The Leukemia Diaries, Part 8 - The Little Marks That Cancer Leaves
“Hey, if it means anything, you don’t look sick.” I heard that line a good number of times from folks who visited me during my first round of chemotherapy, and even when they encountered me outside the hospital. I believe everybody meant this as a positive thing, that I didn’t look emaciated or dead inside. There are marks on my body, however, that do give away that I’m not quite at 100%.
I think that most, if not all cancers can be pretty discreet, aside from the hair loss part. The skin recovers pretty quickly from multiple needle pricks. I’d like to think that cancer patients can be pretty good at hiding the other marks that the treatment process leaves on their bodies. Here are some of my own marks, so you can become familiar with what could show up on a cancer patient’s skin. This is from my own experience, and is by no means an exhaustive list.
These scars are from my first round of chemotherapy, when I had an internal jugular (IJ) catheter inserted in my neck. Not sure how long these will take to lighten/disappear, but these are tiny marks considering the big role they played in my treatment.
These are still pretty fresh, less than a month old. It’s that scab just beneath my collarbone in the picture, which came from the cut they made to insert my portacath. I believe these sutures are absorbable, so they should “disappear” eventually. I’ll have to get creative with covering this up, goodbye strapless tops. ; A ;
These happened when my platelet counts were particularly low. My doctor said this was an “expected” occurrence. Petechiae are small hemorrhages that occur when there is trauma (even mild trauma) introduced to the skin while the person doesn’t have enough platelets, from what I understand. I don’t recall bumping this portion of my leg, but low platelet counts made me super sensitive, so maybe I got these while scratching in my sleep. I like to call them bloody freckles. They disappeared after a few days, probably because my platelet counts went up. May last longer for other folks.
My doctors have told me often that I should be careful not to bump anything and get bruises, but all my bruises so far have been from damaged blood vessels due to blood extractions. In the first round, my wrists were sprinkled with marks and mini-bruises from the Arterial Blood Gas test blood extractions. The crooks of my elbows weren’t much prettier. Pictured is my left wrist, with a badly beat-up vein. It was a combination of a very small IV needle (that was not suitable for blood transfusion) and some particularly thick blood that the nurse had to keep flushing along. A 4-hour transfusion turned into a 6-hour session with me crying in pain for the last hour of it because my vein felt like it was going to burst. I lost use of my arm for roughly 24 hours because even small movements would hurt the vein and pretty much my entire forearm. I can move my arm and wrist normally now, but the bruise has remained. I’m wondering when it’ll heal completely.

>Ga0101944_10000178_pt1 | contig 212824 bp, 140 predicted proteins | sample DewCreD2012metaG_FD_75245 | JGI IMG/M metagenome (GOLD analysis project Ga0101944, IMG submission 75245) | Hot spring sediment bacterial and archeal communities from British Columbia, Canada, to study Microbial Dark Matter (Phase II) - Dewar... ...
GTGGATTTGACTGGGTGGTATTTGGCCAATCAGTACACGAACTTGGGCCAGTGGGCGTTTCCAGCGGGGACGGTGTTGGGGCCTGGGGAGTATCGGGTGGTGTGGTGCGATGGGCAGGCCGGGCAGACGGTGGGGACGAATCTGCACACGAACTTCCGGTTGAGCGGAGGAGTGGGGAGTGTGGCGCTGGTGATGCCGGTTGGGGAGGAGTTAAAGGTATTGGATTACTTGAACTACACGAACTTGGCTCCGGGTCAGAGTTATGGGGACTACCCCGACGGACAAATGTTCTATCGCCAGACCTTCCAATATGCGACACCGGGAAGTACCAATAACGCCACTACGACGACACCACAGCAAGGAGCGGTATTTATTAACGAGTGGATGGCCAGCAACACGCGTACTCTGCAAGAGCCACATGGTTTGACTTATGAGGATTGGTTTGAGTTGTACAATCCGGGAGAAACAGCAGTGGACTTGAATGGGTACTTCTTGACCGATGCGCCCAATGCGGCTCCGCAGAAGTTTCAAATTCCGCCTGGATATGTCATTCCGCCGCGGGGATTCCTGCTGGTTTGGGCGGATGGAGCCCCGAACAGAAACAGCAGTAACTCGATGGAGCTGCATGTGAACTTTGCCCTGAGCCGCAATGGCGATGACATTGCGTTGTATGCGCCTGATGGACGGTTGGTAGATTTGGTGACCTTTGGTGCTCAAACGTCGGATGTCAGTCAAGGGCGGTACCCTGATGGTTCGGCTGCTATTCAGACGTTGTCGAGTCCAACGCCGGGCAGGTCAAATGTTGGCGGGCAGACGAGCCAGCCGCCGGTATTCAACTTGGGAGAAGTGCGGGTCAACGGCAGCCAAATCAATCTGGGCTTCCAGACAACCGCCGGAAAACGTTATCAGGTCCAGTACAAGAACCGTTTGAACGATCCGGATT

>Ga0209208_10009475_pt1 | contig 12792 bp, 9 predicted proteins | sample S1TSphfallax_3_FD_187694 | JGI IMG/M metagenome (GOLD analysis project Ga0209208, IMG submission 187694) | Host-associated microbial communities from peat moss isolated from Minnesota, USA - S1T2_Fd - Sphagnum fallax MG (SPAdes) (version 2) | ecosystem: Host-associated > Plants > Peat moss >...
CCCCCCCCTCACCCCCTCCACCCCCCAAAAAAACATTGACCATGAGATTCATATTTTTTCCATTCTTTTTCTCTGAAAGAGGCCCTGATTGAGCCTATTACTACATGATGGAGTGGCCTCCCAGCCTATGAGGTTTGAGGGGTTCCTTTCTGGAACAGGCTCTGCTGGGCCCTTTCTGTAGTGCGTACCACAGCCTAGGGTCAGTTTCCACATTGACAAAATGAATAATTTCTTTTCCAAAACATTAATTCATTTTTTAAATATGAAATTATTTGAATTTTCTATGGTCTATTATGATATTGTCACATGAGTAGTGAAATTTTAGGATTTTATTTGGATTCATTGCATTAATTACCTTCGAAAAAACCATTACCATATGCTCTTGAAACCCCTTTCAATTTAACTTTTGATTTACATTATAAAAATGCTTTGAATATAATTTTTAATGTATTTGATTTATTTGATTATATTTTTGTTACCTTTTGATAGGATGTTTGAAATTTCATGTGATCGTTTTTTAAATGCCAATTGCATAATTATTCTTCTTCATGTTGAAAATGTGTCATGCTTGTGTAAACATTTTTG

I won’t include a photo of this, mostly because it’s difficult to photograph mine. XD There are times when my skin starts looking gray, and I scratch at it a bit, then suddenly my skin flakes. Some people may welcome this, since chemotherapy does a pretty good job at exfoliating your skin. The soles of my feet are smoother than they were before I got diagnosed, that’s for sure. Even the really thick skin gets shed. Now, this can get a little embarrassing if you’re fond of wearing black (like I am) because the flakes will get everywhere. They can and probably will get out of control and you’ll flake all over the place. Sounds kind of gross, but it’s part of the process.
All of these are, in MY experience, the little telltale signs of someone undergoing chemotherapy. Aside from the scars on my neck, my other marks have either disappeared (petechia) or aren’t as conspicuous. You may spot these marks on other people, and it’s best to keep in mind that they may not be as open to discussing their experiences. I know I don’t want to recall what caused the bruise on my wrist.
If you’ve been diagnosed with AML and are undergoing chemotherapy, these marks aren’t the end of the world. If your doctor tells you that it’s something “to be expected” over the course of treatment, it would be good to listen to them. I first freaked out when I saw these bloody freckles on my leg, but my doctor shrugged it off and said they were harmless. They didn’t hurt, and went away quickly. Assuming you’ve got a decent doctor, you can probably trust them when they say something isn’t worth worrying about. :)
Personally, I like to cover up my marks or draw as little attention to them as possible. Sometimes people will treat you like you’re a delicate flower that’ll snap in half when they find out you’re going through chemotherapy. I don’t really feel sick, and I’m actually pretty active, so I’d rather live normally instead of having people fuss over me. :D